They say the luxury watch market is in crisis. They say that the future of high-end watchmaking is uncertain with many brands set to crumble thanks to the continuingly austere economy. They say the next generation of collectors is unforthcoming, and brands are in dogfight to lower their entry-level price point in the hope it will attract a younger, less affluent clientele…
The Record Setters
Seems they forgot to mention these concerns to auction goers, who at May 2017 watch auctions set record after record as the hammers fell at Christie’s, Sotheby’s, and Phillip’s.
May 2017 watch auctions saw some heady amount being spent on some classic pieces that will likely spend a few years in a private collection before winding their way back to the market and blowing the lid off the record books once more.
Sotheby’s Mixed Bag of Success
Let’s begin with the mixed bag of projections and results witnessed at the Sotheby’s auction held in Geneva on May 14th: On offer for the first time since 2009 was a Patek Philippe Calibre 89, the most complicated pocket watch in history.
The Calibre 89 was released in 1989 to celebrate the company’s 150th anniversary. Boasting 33 complications, it eclipses the complexity of the world’s most expensive watch (the Patek Philippe Graves Supercomplication), which has a mere 24 complications and only garnered the stratospheric $24,000,000 (£18,738,288) it did because of the identity of its owner and commissioner (Henry Graves).
Last time the Calibre 89 went under the hammer it sold for just over $5,000,000 (£3,903,810). It’s projected value this time around was between $6,400,000-$10,000,000 (£5,000,000 – £7,800,000), but it fell marginally short of the lower estimate and thus went unsold. This may not sound like the success story you were expecting, but the highest bid was still almost $1,500,000 (£1,171,143) more than the amount the watch commanded eight years ago. That’s progress even if the watch remains with its current owner…for now.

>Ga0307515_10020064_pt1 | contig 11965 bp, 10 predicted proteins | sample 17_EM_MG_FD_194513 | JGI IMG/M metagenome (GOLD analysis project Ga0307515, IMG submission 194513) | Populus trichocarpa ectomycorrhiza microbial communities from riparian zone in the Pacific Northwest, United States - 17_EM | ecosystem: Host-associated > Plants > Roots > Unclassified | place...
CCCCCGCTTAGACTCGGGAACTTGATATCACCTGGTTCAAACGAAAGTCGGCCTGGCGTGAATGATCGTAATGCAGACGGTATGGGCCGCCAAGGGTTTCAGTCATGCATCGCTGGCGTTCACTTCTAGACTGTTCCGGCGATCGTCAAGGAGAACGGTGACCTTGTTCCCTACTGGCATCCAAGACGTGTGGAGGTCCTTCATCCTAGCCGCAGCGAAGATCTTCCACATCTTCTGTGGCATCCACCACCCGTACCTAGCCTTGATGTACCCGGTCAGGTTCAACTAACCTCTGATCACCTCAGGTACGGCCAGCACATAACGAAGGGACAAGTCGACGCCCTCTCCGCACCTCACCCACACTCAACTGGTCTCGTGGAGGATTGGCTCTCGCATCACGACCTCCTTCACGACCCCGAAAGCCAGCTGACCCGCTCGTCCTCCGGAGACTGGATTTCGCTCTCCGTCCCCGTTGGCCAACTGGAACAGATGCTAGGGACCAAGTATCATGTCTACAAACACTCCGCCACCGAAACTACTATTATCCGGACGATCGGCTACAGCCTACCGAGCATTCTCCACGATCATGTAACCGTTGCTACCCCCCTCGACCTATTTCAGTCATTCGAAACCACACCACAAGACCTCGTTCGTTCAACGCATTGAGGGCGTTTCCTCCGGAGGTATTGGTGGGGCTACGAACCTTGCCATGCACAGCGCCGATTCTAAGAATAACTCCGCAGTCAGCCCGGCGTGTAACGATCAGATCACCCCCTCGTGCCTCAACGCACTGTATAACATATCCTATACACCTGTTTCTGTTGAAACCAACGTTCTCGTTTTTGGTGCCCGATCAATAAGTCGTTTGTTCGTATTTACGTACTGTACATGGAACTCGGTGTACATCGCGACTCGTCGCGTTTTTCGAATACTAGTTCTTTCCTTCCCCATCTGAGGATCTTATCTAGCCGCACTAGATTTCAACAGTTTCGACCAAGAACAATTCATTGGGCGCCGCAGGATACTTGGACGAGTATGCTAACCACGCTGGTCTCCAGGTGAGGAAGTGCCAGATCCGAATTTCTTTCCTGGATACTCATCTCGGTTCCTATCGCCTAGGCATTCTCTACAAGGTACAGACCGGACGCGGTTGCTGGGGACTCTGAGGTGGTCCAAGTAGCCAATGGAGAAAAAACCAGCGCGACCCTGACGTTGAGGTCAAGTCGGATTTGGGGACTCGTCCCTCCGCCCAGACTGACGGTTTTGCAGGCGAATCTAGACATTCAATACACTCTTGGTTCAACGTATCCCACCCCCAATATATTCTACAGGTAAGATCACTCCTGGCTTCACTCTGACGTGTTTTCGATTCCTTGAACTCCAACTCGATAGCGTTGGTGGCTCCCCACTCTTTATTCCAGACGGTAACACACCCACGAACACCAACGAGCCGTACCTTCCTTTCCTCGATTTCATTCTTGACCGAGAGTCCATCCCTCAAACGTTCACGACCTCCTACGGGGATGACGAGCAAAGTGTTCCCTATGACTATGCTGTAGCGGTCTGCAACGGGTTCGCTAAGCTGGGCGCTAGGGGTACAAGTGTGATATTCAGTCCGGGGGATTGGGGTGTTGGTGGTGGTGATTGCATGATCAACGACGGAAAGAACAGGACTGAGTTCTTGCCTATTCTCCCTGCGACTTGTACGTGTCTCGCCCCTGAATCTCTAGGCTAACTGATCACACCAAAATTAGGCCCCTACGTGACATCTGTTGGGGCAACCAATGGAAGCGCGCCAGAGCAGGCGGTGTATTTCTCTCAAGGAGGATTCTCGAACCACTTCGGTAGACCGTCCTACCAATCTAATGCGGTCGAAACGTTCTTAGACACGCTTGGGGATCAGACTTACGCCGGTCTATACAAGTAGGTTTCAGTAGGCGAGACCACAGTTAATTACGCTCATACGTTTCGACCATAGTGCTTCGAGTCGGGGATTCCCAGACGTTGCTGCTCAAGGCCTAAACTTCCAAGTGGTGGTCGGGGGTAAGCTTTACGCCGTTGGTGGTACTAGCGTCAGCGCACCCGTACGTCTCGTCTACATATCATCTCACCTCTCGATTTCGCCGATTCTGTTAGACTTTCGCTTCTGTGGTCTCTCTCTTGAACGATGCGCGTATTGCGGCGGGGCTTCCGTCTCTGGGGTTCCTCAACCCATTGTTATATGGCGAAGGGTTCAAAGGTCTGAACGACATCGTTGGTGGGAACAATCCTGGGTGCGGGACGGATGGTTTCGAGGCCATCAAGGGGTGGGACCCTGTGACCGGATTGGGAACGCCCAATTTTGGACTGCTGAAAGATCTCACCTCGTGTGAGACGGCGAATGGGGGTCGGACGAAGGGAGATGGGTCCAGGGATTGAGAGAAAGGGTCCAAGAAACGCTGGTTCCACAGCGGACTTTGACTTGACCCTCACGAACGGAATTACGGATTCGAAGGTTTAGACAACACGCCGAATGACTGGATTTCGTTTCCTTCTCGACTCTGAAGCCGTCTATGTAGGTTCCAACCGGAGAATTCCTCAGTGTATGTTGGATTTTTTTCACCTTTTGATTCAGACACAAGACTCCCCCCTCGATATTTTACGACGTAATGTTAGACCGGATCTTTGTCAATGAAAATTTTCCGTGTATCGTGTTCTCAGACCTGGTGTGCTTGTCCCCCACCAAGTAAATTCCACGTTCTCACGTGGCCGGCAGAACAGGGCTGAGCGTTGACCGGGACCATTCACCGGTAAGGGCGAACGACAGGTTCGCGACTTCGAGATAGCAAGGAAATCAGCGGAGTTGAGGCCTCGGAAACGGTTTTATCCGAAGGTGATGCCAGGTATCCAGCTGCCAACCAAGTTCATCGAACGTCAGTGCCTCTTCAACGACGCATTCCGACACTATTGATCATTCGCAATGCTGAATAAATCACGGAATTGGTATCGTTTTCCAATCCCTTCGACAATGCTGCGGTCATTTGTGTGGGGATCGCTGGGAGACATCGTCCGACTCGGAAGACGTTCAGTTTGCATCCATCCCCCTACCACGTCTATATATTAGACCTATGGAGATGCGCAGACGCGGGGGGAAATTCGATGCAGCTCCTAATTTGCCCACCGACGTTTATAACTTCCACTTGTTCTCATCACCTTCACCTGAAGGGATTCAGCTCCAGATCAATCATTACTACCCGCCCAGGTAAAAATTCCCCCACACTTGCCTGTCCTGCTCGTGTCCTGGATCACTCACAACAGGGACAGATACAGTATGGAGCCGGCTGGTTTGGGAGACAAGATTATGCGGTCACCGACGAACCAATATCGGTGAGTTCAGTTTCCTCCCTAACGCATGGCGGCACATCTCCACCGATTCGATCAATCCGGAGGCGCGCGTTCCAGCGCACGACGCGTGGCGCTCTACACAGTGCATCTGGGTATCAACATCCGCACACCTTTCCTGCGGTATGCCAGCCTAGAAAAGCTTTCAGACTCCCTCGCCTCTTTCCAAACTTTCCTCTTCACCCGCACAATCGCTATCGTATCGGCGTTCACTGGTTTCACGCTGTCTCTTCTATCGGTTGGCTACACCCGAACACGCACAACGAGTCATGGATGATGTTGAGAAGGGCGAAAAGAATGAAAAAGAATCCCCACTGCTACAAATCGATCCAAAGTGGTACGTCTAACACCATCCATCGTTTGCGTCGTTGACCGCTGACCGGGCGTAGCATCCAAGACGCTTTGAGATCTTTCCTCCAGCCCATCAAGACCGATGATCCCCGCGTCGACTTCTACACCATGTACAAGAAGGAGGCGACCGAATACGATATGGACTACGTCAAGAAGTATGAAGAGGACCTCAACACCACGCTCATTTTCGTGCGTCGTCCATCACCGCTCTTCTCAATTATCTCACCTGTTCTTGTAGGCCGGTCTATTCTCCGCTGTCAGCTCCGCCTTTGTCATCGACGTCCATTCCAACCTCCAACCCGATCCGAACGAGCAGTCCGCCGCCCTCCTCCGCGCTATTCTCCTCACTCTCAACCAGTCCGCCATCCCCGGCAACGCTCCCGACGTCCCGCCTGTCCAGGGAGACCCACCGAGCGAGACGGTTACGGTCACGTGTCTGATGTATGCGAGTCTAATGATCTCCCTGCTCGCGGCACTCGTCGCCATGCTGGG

Phillip’s Daytona Madness
Both Christie’s and Phillip’s went Rolex crazy this month, with the latter auction producing one major and one minor world record for watch fans to bank for forum trivia.
On May 14th, the yellow gold Oyster Paul Newman Daytona (ref. 6263) became the most expensive Daytona ever when it sold for over 2.9 million pounds.
The Daytona is one of the most popular collector’s models in the world, but it is just one model. The record, as impressive as it is, doesn’t come close to the jaw-dropping price achieved by the watch that can now be known as the most expensive Rolex ever.
Christie’s Takes the Ultimate Crown
That honour falls to the Bao Dai Rolex. One of just three Rolexes featuring a black dial set with diamond hour markers known to exist, this piece was owned by the former (and final) emperor of Vietnam, who ascended the throne aged 12 in 1926. The Bao Dai Rolex sold for a staggering $5,060,427 (£3,950,989) and is the new benchmark for one of the world’s most collectible brands, capping off the most astounding feat during the May 2017 watch auctions.
About the Author: Fell Jensen is a Swiss-trained watchmaker working as an industry analyst.